This is the page opening:
Water pumping with wind energy is a type of off-grid system with strong relevance to livestock producers. The use of wind energy for water pumping has a long history; the iconic mechanical windmill enabled the expansion of livestock production on semi-arid grasslands from the 1870s to the 1920s. Wind is no longer the only choice for remote, off-grid water pumping, as solar electric arrays are an increasingly popular source of energy for water wells. Despite the rise of solar powered livestock watering systems, wind energy can still be effectively harnessed to pump water for livestock and other needs. Wind energy is generally not a viable source for pumping the large quantities of water needed for irrigation systems.
Wind energy can be used by both mechanical and electric water pumps. The simplest systems involve mechanical water pumps. Thousands of mechanical windmills, using positive displacement pumps, are still installed annually, and they are often a cost effective method to provide small quantities of water for livestock. Most new wind-powered pumping systems use a small wind turbine to power a direct current (DC) electric pump, either diaphragm or helical rotor. Wind turbines are often installed in conjunction with solar panels, as the solar array offers predictable performance while the wind turbine can more cost effectively pump larger quantities of water. Systems typically do not involve batteries to store energy, as batteries are expensive and require significant maintenance. Tanks and ponds are used to store water and provide a water supply when the wind and/or solar systems are not pumping water. This photo shows a typical wind-powered livestock watering system.
The design of any water pumping system, regardless of energy source, is based upon the quantity and timing of the water required and the depth from which the water must be extracted. The location of the water well, the wind resource, and a direct comparison to solar power cost and efficiency are the most important considerations. First, a wind energy-based water pumping system should be compared with the option of connecting to the electrical grid. Although many factors must be considered, generally anytime electrical power is more than . mile from the well, an off-grid renewable system should be considered. Second, like any other wind energy application, the availability of a suitable wind resource is a vital consideration (please see Step 3: Assessing Your Wind Resource for more information). The resource also needs to be in close proximity to the water well; for example, a sufficient wind resource may exist on a nearby by ridge top, but not near a dry creek bottom where the well is located. If considering a new well, a similar wind resource assessment should be completed. The seasonality and predictability of the wind resource also needs to be considered. Many areas with sufficient average annual wind speeds have significant seasonal variation, often with stronger winds in the winter and less wind in the summer when more water for livestock is typically required. The wind resource must also be able to pump storage water into tanks, above and beyond current livestock needs.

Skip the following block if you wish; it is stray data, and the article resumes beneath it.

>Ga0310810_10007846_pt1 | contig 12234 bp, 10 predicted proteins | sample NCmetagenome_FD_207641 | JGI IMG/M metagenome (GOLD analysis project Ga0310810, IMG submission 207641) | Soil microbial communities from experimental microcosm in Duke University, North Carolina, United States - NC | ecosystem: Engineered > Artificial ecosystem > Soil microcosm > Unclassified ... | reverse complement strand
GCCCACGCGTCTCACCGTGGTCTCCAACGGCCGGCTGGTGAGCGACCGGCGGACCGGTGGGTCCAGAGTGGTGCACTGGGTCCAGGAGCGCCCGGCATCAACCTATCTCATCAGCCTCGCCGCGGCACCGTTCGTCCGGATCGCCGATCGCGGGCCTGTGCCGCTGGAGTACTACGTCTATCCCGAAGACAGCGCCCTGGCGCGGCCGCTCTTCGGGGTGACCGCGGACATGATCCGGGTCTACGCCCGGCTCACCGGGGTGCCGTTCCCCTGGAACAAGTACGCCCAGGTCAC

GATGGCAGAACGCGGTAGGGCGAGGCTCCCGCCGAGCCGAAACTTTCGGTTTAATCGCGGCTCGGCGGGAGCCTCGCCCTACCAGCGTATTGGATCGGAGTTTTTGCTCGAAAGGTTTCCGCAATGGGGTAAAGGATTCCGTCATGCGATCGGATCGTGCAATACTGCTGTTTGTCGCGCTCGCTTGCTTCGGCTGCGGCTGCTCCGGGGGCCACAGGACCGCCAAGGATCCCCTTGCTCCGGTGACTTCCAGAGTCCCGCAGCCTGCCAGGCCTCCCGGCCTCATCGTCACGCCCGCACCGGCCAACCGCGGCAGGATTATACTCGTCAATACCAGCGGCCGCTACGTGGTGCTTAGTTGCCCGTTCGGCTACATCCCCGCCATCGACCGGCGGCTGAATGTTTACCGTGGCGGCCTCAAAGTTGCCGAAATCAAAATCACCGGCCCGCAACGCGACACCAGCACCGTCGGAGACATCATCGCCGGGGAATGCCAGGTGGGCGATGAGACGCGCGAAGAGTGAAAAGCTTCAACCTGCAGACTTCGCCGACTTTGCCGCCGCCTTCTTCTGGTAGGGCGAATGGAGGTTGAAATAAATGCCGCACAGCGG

Once the viability of the resource is established, a cost comparison between remote solar and remote wind is suggested. Recent research from the USDA ARS suggests that for systems requiring less than 1.5 kW of power, photovoltaic systems are often the most practical and cost effective (Vick and Clark 2009). Solar-based pumping systems have fewer moving parts, increased durability, and more predictable production. Unfortunately, solar panels cost more per unit of pumping power than wind. Although prices are constantly changing, the purchase price of solar energy can often be two to three times as expensive as a comparable wind energy system. Therefore, in locations where wind resources are adequate and larger quantities of water are required, wind energy-based pumping systems should be examined. Users must remember that a wind-based system will generally require more maintenance and have a shorter life expectancy than a comparable solar-based system.
2009 Vick, B.D., Clark, R.N. 2009. Determining the optimum solar water pumping system for domestic use, livestock water, or irrigation. In: Proceedings of the 38th American Solar Energy Society Annual Conference, May 11-16, 2009, Buffalo, New York. 2009.